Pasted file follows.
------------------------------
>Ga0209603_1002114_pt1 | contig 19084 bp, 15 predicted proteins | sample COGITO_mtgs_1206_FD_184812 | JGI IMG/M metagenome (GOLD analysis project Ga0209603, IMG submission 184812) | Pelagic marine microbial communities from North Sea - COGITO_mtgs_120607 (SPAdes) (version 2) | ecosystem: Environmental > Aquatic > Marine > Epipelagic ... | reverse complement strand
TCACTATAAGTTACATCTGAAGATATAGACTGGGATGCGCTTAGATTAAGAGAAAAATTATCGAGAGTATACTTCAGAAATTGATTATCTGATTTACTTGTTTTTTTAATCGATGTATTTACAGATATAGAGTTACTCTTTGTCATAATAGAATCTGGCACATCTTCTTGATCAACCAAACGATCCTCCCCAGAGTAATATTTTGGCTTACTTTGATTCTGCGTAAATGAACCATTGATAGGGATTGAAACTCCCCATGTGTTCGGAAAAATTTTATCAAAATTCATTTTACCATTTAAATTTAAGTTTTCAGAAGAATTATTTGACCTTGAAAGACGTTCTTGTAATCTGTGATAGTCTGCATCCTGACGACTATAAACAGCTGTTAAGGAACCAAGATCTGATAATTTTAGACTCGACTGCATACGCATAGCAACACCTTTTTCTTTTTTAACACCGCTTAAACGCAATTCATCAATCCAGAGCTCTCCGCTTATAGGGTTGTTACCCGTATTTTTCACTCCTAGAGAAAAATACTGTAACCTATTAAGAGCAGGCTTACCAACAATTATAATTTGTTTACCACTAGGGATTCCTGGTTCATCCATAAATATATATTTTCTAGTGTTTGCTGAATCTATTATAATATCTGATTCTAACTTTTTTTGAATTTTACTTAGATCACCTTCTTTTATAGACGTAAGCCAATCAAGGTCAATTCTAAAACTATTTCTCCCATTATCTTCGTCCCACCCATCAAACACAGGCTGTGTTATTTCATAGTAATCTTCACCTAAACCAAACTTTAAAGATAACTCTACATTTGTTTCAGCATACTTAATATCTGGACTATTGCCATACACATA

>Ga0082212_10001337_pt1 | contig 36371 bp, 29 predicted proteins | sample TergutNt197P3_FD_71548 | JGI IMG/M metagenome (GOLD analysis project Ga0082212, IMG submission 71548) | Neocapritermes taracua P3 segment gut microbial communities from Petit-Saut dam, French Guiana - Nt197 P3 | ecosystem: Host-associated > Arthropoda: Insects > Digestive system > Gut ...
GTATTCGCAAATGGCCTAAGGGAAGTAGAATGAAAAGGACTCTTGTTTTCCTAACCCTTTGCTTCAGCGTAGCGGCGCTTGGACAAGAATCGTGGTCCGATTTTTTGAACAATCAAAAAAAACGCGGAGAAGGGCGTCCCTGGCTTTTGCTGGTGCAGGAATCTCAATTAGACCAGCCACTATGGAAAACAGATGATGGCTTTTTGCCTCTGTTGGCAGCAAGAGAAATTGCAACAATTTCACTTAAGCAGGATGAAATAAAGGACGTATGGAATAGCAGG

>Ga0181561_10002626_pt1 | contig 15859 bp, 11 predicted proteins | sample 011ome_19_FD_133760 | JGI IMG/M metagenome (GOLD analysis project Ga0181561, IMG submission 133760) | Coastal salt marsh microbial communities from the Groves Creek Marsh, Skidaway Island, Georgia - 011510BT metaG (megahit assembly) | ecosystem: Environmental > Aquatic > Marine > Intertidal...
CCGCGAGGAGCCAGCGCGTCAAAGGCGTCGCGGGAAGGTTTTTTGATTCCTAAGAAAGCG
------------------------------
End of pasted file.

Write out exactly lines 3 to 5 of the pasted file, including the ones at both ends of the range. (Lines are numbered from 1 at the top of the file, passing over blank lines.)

>Ga0082212_10001337_pt1 | contig 36371 bp, 29 predicted proteins | sample TergutNt197P3_FD_71548 | JGI IMG/M metagenome (GOLD analysis project Ga0082212, IMG submission 71548) | Neocapritermes taracua P3 segment gut microbial communities from Petit-Saut dam, French Guiana - Nt197 P3 | ecosystem: Host-associated > Arthropoda: Insects > Digestive system > Gut ...
GTATTCGCAAATGGCCTAAGGGAAGTAGAATGAAAAGGACTCTTGTTTTCCTAACCCTTTGCTTCAGCGTAGCGGCGCTTGGACAAGAATCGTGGTCCGATTTTTTGAACAATCAAAAAAAACGCGGAGAAGGGCGTCCCTGGCTTTTGCTGGTGCAGGAATCTCAATTAGACCAGCCACTATGGAAAACAGATGATGGCTTTTTGCCTCTGTTGGCAGCAAGAGAAATTGCAACAATTTCACTTAAGCAGGATGAAATAAAGGACGTATGGAATAGCAGG

>Ga0181561_10002626_pt1 | contig 15859 bp, 11 predicted proteins | sample 011ome_19_FD_133760 | JGI IMG/M metagenome (GOLD analysis project Ga0181561, IMG submission 133760) | Coastal salt marsh microbial communities from the Groves Creek Marsh, Skidaway Island, Georgia - 011510BT metaG (megahit assembly) | ecosystem: Environmental > Aquatic > Marine > Intertidal...